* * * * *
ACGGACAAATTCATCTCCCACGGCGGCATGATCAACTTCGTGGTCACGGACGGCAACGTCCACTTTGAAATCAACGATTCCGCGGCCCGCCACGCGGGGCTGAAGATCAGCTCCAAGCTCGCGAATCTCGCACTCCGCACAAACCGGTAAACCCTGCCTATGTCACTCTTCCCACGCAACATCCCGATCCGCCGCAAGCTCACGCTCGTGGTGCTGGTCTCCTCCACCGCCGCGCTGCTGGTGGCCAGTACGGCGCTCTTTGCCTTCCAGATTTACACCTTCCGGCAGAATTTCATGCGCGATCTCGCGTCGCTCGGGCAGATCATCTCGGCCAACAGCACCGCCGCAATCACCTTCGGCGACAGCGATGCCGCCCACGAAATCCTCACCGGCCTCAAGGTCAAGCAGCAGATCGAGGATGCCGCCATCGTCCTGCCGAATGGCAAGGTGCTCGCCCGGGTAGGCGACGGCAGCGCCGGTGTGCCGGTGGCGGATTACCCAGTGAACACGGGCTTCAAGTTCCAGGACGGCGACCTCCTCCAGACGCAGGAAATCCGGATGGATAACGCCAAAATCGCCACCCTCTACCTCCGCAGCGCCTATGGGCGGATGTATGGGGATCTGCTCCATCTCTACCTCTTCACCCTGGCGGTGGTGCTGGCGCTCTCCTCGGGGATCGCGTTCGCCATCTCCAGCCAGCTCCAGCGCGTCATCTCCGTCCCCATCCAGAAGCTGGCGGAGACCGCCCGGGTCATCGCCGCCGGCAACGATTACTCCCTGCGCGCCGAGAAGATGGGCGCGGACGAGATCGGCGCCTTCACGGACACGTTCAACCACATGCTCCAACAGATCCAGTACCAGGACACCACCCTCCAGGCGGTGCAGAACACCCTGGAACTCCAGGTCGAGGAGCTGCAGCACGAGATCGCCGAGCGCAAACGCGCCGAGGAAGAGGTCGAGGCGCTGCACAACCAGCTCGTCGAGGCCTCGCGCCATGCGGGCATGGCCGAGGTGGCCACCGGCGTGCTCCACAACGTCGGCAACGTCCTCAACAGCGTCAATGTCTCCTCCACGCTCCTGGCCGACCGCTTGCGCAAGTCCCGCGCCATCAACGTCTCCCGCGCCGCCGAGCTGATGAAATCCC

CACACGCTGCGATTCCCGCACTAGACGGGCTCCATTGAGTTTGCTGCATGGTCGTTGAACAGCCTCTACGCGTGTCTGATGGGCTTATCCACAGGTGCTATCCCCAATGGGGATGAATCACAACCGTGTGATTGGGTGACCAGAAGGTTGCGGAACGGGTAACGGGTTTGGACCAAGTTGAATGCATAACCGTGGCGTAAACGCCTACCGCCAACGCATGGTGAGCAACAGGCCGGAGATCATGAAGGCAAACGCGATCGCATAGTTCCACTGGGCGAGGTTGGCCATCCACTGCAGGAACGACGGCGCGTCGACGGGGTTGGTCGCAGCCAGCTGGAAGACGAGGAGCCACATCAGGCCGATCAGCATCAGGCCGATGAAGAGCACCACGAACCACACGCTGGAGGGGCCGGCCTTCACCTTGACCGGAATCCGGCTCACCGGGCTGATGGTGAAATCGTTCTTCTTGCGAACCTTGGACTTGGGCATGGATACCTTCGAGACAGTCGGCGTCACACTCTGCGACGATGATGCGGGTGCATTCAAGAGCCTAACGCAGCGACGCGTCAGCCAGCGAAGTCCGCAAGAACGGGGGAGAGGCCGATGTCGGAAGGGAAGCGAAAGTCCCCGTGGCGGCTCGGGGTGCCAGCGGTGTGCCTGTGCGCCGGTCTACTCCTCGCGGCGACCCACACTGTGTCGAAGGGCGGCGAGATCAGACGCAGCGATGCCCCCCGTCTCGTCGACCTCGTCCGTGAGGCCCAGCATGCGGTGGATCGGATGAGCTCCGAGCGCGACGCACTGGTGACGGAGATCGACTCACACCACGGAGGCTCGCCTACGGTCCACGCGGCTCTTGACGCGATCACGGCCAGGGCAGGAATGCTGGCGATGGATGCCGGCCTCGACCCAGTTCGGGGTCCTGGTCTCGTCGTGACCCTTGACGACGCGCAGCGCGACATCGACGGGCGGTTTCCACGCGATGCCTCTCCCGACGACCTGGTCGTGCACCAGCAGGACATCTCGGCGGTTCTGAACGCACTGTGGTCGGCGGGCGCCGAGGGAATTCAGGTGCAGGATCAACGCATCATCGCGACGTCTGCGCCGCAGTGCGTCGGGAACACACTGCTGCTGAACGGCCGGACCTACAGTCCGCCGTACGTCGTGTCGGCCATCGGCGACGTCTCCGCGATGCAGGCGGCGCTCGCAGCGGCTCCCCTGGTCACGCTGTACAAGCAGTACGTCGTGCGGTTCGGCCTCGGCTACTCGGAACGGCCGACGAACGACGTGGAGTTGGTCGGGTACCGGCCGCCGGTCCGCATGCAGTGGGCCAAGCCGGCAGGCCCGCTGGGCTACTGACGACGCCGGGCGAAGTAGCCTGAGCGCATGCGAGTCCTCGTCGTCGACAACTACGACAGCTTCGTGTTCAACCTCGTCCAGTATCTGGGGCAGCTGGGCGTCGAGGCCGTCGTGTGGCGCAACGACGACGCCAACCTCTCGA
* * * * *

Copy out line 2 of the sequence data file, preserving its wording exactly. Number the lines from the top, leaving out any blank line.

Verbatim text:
CACACGCTGCGATTCCCGCACTAGACGGGCTCCATTGAGTTTGCTGCATGGTCGTTGAACAGCCTCTACGCGTGTCTGATGGGCTTATCCACAGGTGCTATCCCCAATGGGGATGAATCACAACCGTGTGATTGGGTGACCAGAAGGTTGCGGAACGGGTAACGGGTTTGGACCAAGTTGAATGCATAACCGTGGCGTAAACGCCTACCGCCAACGCATGGTGAGCAACAGGCCGGAGATCATGAAGGCAAACGCGATCGCATAGTTCCACTGGGCGAGGTTGGCCATCCACTGCAGGAACGACGGCGCGTCGACGGGGTTGGTCGCAGCCAGCTGGAAGACGAGGAGCCACATCAGGCCGATCAGCATCAGGCCGATGAAGAGCACCACGAACCACACGCTGGAGGGGCCGGCCTTCACCTTGACCGGAATCCGGCTCACCGGGCTGATGGTGAAATCGTTCTTCTTGCGAACCTTGGACTTGGGCATGGATACCTTCGAGACAGTCGGCGTCACACTCTGCGACGATGATGCGGGTGCATTCAAGAGCCTAACGCAGCGACGCGTCAGCCAGCGAAGTCCGCAAGAACGGGGGAGAGGCCGATGTCGGAAGGGAAGCGAAAGTCCCCGTGGCGGCTCGGGGTGCCAGCGGTGTGCCTGTGCGCCGGTCTACTCCTCGCGGCGACCCACACTGTGTCGAAGGGCGGCGAGATCAGACGCAGCGATGCCCCCCGTCTCGTCGACCTCGTCCGTGAGGCCCAGCATGCGGTGGATCGGATGAGCTCCGAGCGCGACGCACTGGTGACGGAGATCGACTCACACCACGGAGGCTCGCCTACGGTCCACGCGGCTCTTGACGCGATCACGGCCAGGGCAGGAATGCTGGCGATGGATGCCGGCCTCGACCCAGTTCGGGGTCCTGGTCTCGTCGTGACCCTTGACGACGCGCAGCGCGACATCGACGGGCGGTTTCCACGCGATGCCTCTCCCGACGACCTGGTCGTGCACCAGCAGGACATCTCGGCGGTTCTGAACGCACTGTGGTCGGCGGGCGCCGAGGGAATTCAGGTGCAGGATCAACGCATCATCGCGACGTCTGCGCCGCAGTGCGTCGGGAACACACTGCTGCTGAACGGCCGGACCTACAGTCCGCCGTACGTCGTGTCGGCCATCGGCGACGTCTCCGCGATGCAGGCGGCGCTCGCAGCGGCTCCCCTGGTCACGCTGTACAAGCAGTACGTCGTGCGGTTCGGCCTCGGCTACTCGGAACGGCCGACGAACGACGTGGAGTTGGTCGGGTACCGGCCGCCGGTCCGCATGCAGTGGGCCAAGCCGGCAGGCCCGCTGGGCTACTGACGACGCCGGGCGAAGTAGCCTGAGCGCATGCGAGTCCTCGTCGTCGACAACTACGACAGCTTCGTGTTCAACCTCGTCCAGTATCTGGGGCAGCTGGGCGTCGAGGCCGTCGTGTGGCGCAACGACGACGCCAACCTCTCGA